Forum for Science, Industry and Business

Sponsored by:     3M 
Search our Site:

 

Lowly Icelandic midges reveal ecosystem's tipping points

06.03.2008
The midges that periodically swarm by the billions from Iceland's Lake Myvatn are a force of nature.

At their peak, it is difficult to breathe without inhaling the bugs, which hatch and emerge from the lake in blizzard-like proportions. After their short adult life, their carcasses blanket the lake, and the dead flies confer so much nutrient on the surrounding landscape that the enhanced productivity can be measured by Earth-observing satellites.

Now, however, the midge Tanytarsus gracilentus and its periodic, sky-darkening hatches are giving scientists an opportunity to assess how the slightest environmental perturbation can tip the precarious balance of an ecosystem and push it into altered states with unknown consequences. Writing this week in the journal Nature, a team led by University of Wisconsin-Madison zoologist Anthony Ives describes an ecosystem population dynamics model built on the flies of Lake Myvatn, showing how even slight human-induced changes can irreversibly alter the balance of nature.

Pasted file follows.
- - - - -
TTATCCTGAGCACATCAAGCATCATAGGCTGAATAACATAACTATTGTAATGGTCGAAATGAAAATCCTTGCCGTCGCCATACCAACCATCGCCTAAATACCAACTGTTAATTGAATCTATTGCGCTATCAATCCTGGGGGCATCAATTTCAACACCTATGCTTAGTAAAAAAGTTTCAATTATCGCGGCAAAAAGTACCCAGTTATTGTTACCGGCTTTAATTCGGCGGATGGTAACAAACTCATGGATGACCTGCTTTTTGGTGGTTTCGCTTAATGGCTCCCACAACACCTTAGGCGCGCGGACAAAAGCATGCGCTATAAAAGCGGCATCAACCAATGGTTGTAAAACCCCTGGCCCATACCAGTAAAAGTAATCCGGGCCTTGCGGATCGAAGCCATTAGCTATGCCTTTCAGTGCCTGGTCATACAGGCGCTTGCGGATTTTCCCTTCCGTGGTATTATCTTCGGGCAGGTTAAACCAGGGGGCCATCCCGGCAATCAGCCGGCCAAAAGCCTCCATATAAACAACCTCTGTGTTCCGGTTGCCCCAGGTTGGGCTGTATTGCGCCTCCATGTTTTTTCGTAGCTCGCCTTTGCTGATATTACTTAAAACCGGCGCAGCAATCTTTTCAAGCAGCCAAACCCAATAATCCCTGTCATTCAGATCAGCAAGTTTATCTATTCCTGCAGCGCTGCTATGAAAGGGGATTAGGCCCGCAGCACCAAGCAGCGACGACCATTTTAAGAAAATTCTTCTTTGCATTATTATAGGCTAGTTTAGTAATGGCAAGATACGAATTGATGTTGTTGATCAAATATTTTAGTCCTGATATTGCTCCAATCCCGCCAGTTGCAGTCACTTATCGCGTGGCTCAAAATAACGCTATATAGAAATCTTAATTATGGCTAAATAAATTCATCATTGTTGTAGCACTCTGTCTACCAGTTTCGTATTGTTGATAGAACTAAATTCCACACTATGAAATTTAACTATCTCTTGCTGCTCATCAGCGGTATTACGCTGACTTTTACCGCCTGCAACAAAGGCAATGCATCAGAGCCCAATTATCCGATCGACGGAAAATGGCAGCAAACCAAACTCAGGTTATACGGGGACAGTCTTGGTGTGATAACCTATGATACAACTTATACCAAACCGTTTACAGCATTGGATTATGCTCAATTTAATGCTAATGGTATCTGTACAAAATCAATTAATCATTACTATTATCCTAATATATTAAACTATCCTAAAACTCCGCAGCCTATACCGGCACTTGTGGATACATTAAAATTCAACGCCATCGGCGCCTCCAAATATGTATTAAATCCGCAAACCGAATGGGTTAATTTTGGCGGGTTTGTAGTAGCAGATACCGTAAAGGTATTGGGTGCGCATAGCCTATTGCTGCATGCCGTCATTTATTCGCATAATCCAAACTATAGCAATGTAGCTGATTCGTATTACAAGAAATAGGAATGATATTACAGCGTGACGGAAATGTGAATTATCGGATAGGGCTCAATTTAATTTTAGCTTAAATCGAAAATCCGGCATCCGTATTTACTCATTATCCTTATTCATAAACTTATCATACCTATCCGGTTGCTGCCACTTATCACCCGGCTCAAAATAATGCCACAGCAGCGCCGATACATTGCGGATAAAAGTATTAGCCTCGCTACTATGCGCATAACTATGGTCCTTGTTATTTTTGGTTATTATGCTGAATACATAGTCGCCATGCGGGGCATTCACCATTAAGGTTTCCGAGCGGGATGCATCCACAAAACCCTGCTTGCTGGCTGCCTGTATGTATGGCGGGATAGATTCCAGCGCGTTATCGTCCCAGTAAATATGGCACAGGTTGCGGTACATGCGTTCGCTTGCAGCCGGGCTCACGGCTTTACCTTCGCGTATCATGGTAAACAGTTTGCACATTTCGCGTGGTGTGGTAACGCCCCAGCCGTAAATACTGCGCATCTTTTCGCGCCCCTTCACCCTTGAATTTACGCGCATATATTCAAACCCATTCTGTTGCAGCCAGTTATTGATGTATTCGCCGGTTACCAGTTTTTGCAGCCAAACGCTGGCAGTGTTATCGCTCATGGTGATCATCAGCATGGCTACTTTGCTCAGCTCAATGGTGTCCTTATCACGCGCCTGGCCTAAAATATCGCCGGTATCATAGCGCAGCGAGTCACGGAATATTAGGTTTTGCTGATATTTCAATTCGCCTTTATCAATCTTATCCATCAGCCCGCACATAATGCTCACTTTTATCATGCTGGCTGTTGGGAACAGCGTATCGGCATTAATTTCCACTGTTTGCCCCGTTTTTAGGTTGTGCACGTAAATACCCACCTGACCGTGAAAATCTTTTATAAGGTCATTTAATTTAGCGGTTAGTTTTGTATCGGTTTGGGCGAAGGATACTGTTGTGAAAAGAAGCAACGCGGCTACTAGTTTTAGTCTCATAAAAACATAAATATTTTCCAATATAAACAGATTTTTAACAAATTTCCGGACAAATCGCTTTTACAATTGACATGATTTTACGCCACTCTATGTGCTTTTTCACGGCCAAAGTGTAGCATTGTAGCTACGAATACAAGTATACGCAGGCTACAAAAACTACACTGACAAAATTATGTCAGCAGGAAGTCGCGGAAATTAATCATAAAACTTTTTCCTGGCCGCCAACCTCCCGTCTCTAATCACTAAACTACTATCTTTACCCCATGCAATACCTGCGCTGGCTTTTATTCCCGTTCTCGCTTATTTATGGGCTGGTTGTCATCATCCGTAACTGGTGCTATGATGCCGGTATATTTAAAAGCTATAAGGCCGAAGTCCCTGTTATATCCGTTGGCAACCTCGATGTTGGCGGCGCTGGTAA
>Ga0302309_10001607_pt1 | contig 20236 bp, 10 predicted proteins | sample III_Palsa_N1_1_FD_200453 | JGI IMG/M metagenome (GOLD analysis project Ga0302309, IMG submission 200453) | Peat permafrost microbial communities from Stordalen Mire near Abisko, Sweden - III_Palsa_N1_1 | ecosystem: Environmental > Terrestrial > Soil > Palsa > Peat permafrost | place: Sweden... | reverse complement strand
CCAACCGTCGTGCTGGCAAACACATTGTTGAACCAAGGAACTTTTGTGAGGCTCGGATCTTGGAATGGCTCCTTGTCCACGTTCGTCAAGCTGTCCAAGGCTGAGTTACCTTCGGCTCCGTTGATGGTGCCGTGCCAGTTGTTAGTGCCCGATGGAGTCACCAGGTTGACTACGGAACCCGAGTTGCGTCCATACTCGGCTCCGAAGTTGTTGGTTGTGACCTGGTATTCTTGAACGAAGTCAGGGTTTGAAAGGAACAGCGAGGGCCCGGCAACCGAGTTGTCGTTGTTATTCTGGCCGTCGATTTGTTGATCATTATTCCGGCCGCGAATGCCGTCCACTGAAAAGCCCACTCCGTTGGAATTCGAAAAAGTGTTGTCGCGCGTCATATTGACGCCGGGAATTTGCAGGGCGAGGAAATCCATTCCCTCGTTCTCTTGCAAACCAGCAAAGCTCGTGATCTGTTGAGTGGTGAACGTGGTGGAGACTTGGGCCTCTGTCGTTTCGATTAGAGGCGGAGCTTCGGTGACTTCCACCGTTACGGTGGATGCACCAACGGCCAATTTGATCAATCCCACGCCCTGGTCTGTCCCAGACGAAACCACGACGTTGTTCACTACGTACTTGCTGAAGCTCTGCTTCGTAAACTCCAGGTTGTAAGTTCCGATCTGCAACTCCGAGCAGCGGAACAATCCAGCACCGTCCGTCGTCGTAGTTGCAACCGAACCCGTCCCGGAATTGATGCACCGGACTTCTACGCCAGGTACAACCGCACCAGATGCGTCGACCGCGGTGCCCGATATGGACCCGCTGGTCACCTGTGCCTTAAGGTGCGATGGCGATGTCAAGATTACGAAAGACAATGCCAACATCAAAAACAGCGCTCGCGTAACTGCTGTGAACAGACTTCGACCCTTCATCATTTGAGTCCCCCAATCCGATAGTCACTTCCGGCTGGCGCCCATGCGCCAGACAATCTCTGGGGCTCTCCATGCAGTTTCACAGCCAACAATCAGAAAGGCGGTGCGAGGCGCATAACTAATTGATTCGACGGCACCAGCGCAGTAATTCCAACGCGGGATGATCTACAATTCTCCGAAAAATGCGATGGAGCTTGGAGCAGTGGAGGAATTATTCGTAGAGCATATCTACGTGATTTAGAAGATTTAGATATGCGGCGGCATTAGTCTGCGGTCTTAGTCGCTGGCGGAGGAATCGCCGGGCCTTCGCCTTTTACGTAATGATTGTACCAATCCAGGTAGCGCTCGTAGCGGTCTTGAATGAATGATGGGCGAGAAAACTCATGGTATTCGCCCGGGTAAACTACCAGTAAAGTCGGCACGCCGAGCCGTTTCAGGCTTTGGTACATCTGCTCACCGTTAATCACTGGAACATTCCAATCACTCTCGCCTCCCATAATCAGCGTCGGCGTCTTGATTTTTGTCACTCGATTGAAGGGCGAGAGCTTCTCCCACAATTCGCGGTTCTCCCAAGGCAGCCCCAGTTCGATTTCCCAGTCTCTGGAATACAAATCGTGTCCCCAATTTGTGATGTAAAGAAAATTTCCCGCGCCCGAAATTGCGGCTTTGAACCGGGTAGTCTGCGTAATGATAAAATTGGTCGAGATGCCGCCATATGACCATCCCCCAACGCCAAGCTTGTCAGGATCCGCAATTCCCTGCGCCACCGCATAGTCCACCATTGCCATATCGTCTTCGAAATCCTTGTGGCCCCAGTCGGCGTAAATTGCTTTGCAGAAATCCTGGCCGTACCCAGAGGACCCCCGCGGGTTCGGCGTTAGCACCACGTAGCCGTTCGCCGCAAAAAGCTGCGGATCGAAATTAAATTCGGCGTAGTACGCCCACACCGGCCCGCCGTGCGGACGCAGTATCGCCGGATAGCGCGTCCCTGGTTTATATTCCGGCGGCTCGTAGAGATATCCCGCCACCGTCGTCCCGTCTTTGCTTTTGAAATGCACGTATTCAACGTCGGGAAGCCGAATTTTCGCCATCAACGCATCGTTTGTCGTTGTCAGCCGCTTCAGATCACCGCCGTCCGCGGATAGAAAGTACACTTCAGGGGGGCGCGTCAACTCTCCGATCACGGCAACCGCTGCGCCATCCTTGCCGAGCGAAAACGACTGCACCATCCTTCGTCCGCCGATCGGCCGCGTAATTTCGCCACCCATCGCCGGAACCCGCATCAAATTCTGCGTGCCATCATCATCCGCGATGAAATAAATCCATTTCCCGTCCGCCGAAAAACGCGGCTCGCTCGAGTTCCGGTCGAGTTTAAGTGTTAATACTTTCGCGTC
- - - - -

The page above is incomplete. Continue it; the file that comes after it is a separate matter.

"If our model is correct, the magnitude of these cycles should be sensitive to even the smallest changes in the hydrology of the lake," explains Ives, who conducted the research in collaboration with Árni Einarsson and Arnthor Gardarsson of the University of Iceland, and Vincent A. A. Jansen of Royal Holloway, University of London.

The new study is important because it suggests the possibility of constructing powerful models that scientists can use to assess what may occur as a result of both natural changes and human-induced changes such as those linked to global warming.